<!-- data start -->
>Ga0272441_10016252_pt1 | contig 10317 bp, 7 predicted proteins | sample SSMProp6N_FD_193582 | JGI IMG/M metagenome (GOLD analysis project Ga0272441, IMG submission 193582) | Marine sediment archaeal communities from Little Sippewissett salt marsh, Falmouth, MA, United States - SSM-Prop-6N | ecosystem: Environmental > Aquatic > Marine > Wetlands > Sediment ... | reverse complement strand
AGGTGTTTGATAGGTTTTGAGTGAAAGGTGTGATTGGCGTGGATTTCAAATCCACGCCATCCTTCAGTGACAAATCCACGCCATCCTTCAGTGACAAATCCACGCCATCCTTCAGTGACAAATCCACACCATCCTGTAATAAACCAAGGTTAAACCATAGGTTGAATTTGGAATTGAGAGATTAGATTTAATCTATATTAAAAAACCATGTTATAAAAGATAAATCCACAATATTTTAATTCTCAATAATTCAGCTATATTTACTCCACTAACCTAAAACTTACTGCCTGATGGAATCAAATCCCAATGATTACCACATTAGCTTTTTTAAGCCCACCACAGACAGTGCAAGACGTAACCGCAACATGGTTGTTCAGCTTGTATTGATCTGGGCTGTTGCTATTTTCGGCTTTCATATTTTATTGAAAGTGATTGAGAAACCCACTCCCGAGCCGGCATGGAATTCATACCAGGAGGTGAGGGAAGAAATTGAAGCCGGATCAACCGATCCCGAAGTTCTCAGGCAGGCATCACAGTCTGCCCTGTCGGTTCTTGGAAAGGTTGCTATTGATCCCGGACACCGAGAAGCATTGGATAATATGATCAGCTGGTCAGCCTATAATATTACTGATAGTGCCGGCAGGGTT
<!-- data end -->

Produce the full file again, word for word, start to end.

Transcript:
>Ga0272441_10016252_pt1 | contig 10317 bp, 7 predicted proteins | sample SSMProp6N_FD_193582 | JGI IMG/M metagenome (GOLD analysis project Ga0272441, IMG submission 193582) | Marine sediment archaeal communities from Little Sippewissett salt marsh, Falmouth, MA, United States - SSM-Prop-6N | ecosystem: Environmental > Aquatic > Marine > Wetlands > Sediment ... | reverse complement strand
AGGTGTTTGATAGGTTTTGAGTGAAAGGTGTGATTGGCGTGGATTTCAAATCCACGCCATCCTTCAGTGACAAATCCACGCCATCCTTCAGTGACAAATCCACGCCATCCTTCAGTGACAAATCCACACCATCCTGTAATAAACCAAGGTTAAACCATAGGTTGAATTTGGAATTGAGAGATTAGATTTAATCTATATTAAAAAACCATGTTATAAAAGATAAATCCACAATATTTTAATTCTCAATAATTCAGCTATATTTACTCCACTAACCTAAAACTTACTGCCTGATGGAATCAAATCCCAATGATTACCACATTAGCTTTTTTAAGCCCACCACAGACAGTGCAAGACGTAACCGCAACATGGTTGTTCAGCTTGTATTGATCTGGGCTGTTGCTATTTTCGGCTTTCATATTTTATTGAAAGTGATTGAGAAACCCACTCCCGAGCCGGCATGGAATTCATACCAGGAGGTGAGGGAAGAAATTGAAGCCGGATCAACCGATCCCGAAGTTCTCAGGCAGGCATCACAGTCTGCCCTGTCGGTTCTTGGAAAGGTTGCTATTGATCCCGGACACCGAGAAGCATTGGATAATATGATCAGCTGGTCAGCCTATAATATTACTGATAGTGCCGGCAGGGTT